Wednesday, March 19, 2008Joe... this one is for you...
Unless I'm mistaken, it was Napoleon Bonaparte who said: "History are but a set of lies agreed upon." Now while I must say that with age, I have grown more and more cynical, Napoleon has got me beat in this category. That being said, I believe that there is some measure of truth to Napoleon's view. It's not that history can't be a source of great knowledge, it's just that, like all things, a lot depends on the user, and the provider.
To this very day, if you were to search through Romanist documents on the subject of the Reformation, you would find nothing but negative historical accounts of how terrible the Reformation was. Stories of people fearing Hell and being manipulated by some Protestant ogre who would leave these poor souls in torments over their spiritual state. I posted about such an account not too long ago. Strangely enough though, if you were to say, read documents from Protestant sources, and even totally secular sources on the Reformation, you would find a myriad of positive effects on Christianity and the even the public at large, all brought on by the Reformation. Hence, my statement: a lot depends on the user.
If we need to be wary of the user, just imagine how careful we must be before placing our faith in those from whom we receive our history lessons. As a Christian, the Bible is my premier historical resource. Why? Simple, it is a divinely preserved, perfect work. I need not worry about the Provider. He is altogether perfect. Any and all other historical resources are, at varying degrees, flawed... and that is why we must be careful what assumptions we formulate through these flawed resources.
To clarify my points so far, consider this simple example: Today, I have read some works about World War II, I've also read some online material on the student massacre at Tiananmen Square, and in my local newspaper, I've read about a 10 car pile-up on a local highway which claimed the lives of 10 people. Now suppose for a moment that this church age is to continue another 500 years, and let's fast forward those 500 years. I can pretty much guarantee you that, even 570 years after the fact, you will still find a treasury on information on World War II. Information on the Tiananmen Square massacre, on the other hand, will be quite sparse, but surely, something of this event will still exist even 520 years into the future. Now the 10 car pile-up I read of in my local paper, I assure you, dear readers, will be nowhere in any historical documents, 500 years later. Why? Again, simple: it wasn't a big enough deal to be recorded. It affected such a small portion of individuals (unlike WWII and the Tiananmen Square Massacre), that history simply forgot the albeit, major traffic accident.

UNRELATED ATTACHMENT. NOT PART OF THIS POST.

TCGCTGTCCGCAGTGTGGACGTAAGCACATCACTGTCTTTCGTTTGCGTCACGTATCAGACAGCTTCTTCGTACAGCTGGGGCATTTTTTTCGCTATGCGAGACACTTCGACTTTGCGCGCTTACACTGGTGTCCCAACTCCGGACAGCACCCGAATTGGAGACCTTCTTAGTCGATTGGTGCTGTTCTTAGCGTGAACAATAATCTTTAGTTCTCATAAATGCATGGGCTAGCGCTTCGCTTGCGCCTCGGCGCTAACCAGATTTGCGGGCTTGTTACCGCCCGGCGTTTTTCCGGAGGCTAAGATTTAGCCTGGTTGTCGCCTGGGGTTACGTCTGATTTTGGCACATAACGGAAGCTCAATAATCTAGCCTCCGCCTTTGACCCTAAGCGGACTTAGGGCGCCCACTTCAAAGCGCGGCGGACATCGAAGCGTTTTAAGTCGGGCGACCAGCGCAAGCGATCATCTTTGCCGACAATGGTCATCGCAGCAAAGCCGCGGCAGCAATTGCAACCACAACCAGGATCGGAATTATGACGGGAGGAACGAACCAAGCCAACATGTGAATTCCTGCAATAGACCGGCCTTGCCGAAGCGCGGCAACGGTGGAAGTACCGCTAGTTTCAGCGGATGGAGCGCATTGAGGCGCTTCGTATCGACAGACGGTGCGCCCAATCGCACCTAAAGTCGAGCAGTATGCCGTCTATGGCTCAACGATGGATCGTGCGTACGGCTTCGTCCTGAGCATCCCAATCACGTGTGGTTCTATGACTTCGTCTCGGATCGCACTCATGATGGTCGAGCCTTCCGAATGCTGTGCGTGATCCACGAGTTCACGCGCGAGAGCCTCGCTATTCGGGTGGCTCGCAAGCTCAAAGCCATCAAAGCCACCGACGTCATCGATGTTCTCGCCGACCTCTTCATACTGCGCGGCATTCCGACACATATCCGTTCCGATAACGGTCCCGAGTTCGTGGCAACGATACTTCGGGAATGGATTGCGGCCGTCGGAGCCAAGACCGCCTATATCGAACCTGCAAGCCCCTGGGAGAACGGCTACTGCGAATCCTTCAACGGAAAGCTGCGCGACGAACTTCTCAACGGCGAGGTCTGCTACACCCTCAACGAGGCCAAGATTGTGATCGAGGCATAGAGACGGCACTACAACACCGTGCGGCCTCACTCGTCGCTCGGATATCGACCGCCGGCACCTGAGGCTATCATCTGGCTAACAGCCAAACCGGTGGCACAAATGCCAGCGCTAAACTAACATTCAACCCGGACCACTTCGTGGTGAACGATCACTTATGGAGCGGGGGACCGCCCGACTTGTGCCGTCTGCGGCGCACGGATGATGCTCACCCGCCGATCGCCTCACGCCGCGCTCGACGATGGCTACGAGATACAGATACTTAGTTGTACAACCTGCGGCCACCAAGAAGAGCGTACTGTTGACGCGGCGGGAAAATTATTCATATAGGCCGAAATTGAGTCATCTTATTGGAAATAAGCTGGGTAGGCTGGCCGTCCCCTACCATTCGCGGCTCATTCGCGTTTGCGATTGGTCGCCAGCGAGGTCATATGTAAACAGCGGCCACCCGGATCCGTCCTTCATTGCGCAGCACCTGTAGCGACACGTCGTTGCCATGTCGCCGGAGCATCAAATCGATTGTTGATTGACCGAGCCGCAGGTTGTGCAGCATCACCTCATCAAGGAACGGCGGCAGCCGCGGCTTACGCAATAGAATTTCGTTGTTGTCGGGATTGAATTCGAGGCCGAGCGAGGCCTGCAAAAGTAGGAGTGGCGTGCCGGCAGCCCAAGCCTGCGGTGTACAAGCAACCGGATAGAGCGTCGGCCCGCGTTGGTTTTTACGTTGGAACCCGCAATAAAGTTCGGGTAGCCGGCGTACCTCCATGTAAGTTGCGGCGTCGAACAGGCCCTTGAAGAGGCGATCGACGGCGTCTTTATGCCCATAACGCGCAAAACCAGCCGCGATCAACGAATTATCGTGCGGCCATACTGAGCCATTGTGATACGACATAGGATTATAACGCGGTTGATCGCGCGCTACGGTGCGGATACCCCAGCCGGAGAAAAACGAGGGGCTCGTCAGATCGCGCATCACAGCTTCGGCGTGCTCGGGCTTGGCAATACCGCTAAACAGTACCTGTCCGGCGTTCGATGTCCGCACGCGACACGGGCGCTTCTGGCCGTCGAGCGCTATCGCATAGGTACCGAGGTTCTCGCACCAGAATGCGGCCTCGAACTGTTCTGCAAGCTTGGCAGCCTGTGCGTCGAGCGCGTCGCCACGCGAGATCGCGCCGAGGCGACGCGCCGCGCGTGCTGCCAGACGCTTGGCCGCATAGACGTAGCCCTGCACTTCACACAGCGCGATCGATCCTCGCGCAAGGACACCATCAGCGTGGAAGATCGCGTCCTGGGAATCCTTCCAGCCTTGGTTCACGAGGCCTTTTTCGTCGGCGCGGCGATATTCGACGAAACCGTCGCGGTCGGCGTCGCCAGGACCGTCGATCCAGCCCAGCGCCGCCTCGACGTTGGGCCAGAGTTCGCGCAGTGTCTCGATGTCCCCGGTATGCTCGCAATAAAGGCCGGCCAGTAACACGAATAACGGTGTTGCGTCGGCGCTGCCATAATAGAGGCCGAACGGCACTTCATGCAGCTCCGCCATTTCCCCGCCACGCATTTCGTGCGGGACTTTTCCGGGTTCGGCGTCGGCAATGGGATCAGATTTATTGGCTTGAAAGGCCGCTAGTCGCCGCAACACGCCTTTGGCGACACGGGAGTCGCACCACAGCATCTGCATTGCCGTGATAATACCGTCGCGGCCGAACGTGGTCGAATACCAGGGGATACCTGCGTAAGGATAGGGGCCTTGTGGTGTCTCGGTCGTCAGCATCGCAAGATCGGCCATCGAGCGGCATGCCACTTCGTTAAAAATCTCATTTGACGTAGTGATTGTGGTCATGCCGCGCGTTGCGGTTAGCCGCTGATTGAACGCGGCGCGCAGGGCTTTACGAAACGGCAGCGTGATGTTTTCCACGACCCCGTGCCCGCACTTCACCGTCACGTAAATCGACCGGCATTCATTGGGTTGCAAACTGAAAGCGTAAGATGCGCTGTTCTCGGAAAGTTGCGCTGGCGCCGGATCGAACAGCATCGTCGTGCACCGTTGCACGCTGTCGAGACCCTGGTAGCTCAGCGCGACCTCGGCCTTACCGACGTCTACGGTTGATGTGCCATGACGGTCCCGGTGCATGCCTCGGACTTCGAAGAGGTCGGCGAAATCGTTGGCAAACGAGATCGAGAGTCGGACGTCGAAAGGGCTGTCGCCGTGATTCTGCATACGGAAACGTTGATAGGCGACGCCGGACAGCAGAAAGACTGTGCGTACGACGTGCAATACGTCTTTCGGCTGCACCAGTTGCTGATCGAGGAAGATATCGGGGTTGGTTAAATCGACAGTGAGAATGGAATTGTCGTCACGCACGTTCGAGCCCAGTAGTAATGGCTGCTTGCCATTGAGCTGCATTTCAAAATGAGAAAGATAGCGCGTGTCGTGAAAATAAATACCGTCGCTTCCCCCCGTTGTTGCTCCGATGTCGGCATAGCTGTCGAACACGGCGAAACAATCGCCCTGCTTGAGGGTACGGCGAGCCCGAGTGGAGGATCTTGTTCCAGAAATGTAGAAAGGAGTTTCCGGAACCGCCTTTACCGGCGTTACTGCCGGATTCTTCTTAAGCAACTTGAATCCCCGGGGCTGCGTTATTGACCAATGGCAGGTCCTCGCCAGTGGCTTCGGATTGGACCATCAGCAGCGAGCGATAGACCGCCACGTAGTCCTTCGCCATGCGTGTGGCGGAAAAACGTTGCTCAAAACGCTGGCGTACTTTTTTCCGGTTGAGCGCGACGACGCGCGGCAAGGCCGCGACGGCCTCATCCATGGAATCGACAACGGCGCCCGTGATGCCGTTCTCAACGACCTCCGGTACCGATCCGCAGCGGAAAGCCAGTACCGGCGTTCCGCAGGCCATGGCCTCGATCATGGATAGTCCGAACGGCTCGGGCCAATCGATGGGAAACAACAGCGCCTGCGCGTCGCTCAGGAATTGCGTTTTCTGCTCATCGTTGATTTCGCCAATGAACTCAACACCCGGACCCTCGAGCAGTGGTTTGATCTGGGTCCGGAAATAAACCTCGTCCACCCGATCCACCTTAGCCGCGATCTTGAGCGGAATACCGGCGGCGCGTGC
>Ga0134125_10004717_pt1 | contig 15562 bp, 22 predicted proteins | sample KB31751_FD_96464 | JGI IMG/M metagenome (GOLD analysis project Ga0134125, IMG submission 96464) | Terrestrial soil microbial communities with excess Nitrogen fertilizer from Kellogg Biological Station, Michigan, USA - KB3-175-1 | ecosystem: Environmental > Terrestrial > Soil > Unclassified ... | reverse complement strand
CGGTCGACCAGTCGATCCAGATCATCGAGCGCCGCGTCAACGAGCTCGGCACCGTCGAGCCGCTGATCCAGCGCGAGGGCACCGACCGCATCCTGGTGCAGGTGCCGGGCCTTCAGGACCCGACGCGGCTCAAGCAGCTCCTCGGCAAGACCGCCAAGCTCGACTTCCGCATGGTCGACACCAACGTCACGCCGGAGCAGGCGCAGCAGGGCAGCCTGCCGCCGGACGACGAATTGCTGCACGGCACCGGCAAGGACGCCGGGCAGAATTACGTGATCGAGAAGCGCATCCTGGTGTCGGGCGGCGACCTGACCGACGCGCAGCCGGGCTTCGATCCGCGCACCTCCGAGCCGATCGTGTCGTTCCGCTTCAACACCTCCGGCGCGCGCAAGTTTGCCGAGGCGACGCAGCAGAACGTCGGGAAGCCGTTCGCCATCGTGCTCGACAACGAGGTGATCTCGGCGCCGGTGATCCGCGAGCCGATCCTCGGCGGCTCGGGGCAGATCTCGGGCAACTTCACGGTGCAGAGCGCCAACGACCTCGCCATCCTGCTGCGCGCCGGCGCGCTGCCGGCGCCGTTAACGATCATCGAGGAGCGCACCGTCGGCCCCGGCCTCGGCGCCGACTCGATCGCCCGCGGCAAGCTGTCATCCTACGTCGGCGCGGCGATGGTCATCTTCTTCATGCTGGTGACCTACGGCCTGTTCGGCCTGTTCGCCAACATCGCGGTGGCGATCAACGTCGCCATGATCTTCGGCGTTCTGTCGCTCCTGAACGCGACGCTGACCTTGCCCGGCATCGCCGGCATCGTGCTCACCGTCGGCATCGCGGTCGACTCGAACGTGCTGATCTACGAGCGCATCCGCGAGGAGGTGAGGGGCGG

My point: would it be fair then, for a futuristic historian (remember, we're still 500 years in the future) to claim that major traffic accidents simply didn't happen in the early 2000's? Or without going too melodramatic, would it be fair for our historian to claim that the accident I read of in my newspaper, never actually happened? Of course not. It would simply mean that major traffic accidents weren't frequent and catastrophic enough to be worthy of historical record.
Now, to the matter at hand. Romanism and church history. My friend Joe (who is directly responsible for this post) asked me: "If you believe that there are no Catholics alive who would make it to heaven, what about the time period between the Apostles and the Reformation? The Catholic (and Orthodox) Church was pretty much all we had." Okay, in his question, Joe makes an assumption. Do you see it?
"The Catholic (and Orthodox) Church was pretty much all we had."
With the above statement, Joe points out, quite accurately I might add, that those who labeled themselves as Christians, 1000-1700 years ago, would have been part of some form of the "Roman Catholic church", or one of it's Orthodox counterparts. Note that I have written "some form of", since these institutions have changed a lot over time, and without a doubt, the Romanists of today are a somewhat different beast than the Romanists of 1500 years ago (just as an example, "transubstantiation" wasn't in Romanist dogma until the Council of Trent in the 1500s). There is more in Joe's statement though than just a historical statistic. There is the assumption that these institutions were the ONLY "churches" that "we", meaning Christians, had. It is an assumption that would make the pope (and no doubt, the devil) proud.